At this time the Girondists were lying in prison, awaiting their trial and their certain doom. Marie Antoinette had been removed from the Temple to the Conciergerie, and her trial was in a day or two about to commence. Her fate was already fixed, and had only to be pronounced. Danton had retired from Paris to his own province, sick with the shedding of so much blood, jealous of the pre-eminence which Robespierre had assumed; watching his opportunity to return, that he might sell the republic to the royalists; equally eager, let us believe, to save his country as to make his fortune, but destined to return, only that he also might bend his neck beneath the monster guillotine. Marat, the foulest birth of the revolution, whose licentious heat generated venom and rascality, as a dunghill out of its own filth produces adders’ eggs—Marat was no more. Carnot, whose genius for war enabled the French nation, amidst all its poverty and intestine contests, even in the pangs and throes of that labour in which it strove to bring forth a constitution, to repulse the forces of the allied nations, and prepare the way for future conquests, was a member of the all-powerful Committee, and we cannot suppose that he acted under the dictation of Robespierre; but if he did not do so, at any rate he did not interfere with him. The operations of a campaign, in which the untaught and ill-fed army of republican France had to meet the troops of England, Flanders, Prussia, Austria, Sardinia, and Spain, besides those of royalist France, were sufficient to occupy even the energies of Carnot.
Robespierre, in the Convention and in the Committee, was omnipotent; but he also had his master, and he knew it. He knew that he could only act, command, and be obeyed, in union with, and dependence on, the will of the populace of Paris; and the higher he rose in that path of life which he marked out for himself with so much precision, and followed with se much constancy, the more bitterly his spirit chafed at the dependence. He knew it was of no avail to complain of the people to the people, and he seldom ventured to risk his position by opposing the wishes of the fearful masters whom he served, but at length he was driven to do so, and at length he fell.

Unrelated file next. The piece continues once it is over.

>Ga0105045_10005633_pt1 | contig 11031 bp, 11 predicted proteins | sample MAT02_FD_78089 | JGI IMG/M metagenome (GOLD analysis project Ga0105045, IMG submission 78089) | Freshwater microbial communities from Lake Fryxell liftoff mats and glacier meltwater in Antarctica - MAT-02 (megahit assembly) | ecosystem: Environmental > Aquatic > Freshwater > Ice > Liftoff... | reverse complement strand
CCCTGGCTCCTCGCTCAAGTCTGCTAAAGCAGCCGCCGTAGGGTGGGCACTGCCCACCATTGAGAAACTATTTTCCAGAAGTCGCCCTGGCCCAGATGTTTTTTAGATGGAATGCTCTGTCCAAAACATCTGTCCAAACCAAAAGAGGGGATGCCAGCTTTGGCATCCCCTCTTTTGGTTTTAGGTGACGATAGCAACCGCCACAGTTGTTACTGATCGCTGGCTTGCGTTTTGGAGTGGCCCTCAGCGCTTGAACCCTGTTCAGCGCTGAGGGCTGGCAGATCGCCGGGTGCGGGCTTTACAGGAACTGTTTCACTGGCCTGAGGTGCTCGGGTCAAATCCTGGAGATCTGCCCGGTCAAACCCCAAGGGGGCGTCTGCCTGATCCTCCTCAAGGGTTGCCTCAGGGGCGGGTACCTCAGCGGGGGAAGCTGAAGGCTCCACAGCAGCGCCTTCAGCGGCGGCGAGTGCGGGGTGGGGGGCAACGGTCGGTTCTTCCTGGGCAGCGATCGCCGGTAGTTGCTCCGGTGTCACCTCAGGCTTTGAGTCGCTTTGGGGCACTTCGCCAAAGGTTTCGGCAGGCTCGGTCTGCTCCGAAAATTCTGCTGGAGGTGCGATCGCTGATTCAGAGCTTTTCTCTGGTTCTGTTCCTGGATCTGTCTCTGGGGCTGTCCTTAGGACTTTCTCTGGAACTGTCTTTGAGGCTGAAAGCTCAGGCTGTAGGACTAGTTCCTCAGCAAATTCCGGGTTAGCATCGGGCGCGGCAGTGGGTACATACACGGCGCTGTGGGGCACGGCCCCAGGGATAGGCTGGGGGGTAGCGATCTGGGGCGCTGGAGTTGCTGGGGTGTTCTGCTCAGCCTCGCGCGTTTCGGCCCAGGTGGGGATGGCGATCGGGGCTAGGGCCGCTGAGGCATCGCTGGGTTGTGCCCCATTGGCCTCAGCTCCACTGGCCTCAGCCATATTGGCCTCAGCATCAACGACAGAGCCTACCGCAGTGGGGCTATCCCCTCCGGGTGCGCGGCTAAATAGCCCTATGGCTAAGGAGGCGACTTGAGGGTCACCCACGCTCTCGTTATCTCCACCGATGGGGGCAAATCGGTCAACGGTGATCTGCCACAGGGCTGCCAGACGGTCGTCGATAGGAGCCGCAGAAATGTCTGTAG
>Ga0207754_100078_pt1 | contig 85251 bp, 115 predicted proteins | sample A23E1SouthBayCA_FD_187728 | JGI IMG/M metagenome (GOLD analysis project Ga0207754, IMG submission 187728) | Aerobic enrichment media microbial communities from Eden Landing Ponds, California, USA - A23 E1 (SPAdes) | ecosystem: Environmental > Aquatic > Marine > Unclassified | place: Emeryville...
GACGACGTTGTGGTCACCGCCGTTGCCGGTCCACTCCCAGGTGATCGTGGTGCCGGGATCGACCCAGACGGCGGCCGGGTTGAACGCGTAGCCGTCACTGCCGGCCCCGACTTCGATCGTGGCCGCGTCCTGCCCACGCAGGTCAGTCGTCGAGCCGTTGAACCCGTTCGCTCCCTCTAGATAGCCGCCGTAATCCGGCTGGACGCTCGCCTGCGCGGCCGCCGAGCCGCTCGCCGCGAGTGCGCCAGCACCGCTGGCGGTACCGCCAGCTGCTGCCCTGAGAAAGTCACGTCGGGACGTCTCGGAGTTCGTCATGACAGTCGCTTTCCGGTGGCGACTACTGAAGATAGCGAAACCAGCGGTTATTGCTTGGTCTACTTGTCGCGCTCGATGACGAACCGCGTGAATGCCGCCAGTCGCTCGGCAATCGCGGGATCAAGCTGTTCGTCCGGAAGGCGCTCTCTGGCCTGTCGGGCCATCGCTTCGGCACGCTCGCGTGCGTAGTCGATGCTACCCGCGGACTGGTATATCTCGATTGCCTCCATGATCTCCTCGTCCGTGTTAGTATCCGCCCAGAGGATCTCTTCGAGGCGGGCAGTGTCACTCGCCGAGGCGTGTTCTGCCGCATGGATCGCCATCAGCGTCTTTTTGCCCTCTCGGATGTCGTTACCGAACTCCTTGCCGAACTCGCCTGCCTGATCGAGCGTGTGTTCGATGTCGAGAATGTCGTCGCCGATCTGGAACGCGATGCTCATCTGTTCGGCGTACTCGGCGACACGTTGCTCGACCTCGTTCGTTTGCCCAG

Half a century has passed since Robespierre died, and history has become peculiarly conversant with his name. Is there any one whose character suffers under a more wide-spread infamy? The abomination of whose deeds has become more notorious? The tale of whose death has been oftener told; whose end, horrid, fearful, agonized, as was that of this man, has met with less sympathy? For fifty years the world has talked of, condemned, and executed Robespierre. Men and women, who have barely heard the names of Pitt and Fox, who know not whether Metternich is a man or a river, or one of the United States, speak of Robespierre as of a thing accursed. They know, at any rate, what he was—the demon of the revolution; the source of the fountain of blood with which Paris was deluged; the murderer of the thousands whose bodies choked the course of the Loire and the Rhone. Who knows not enough of Robespierre to condemn him? Who abstains from adding another malediction to those which already load the name of the King of the Reign of Terror.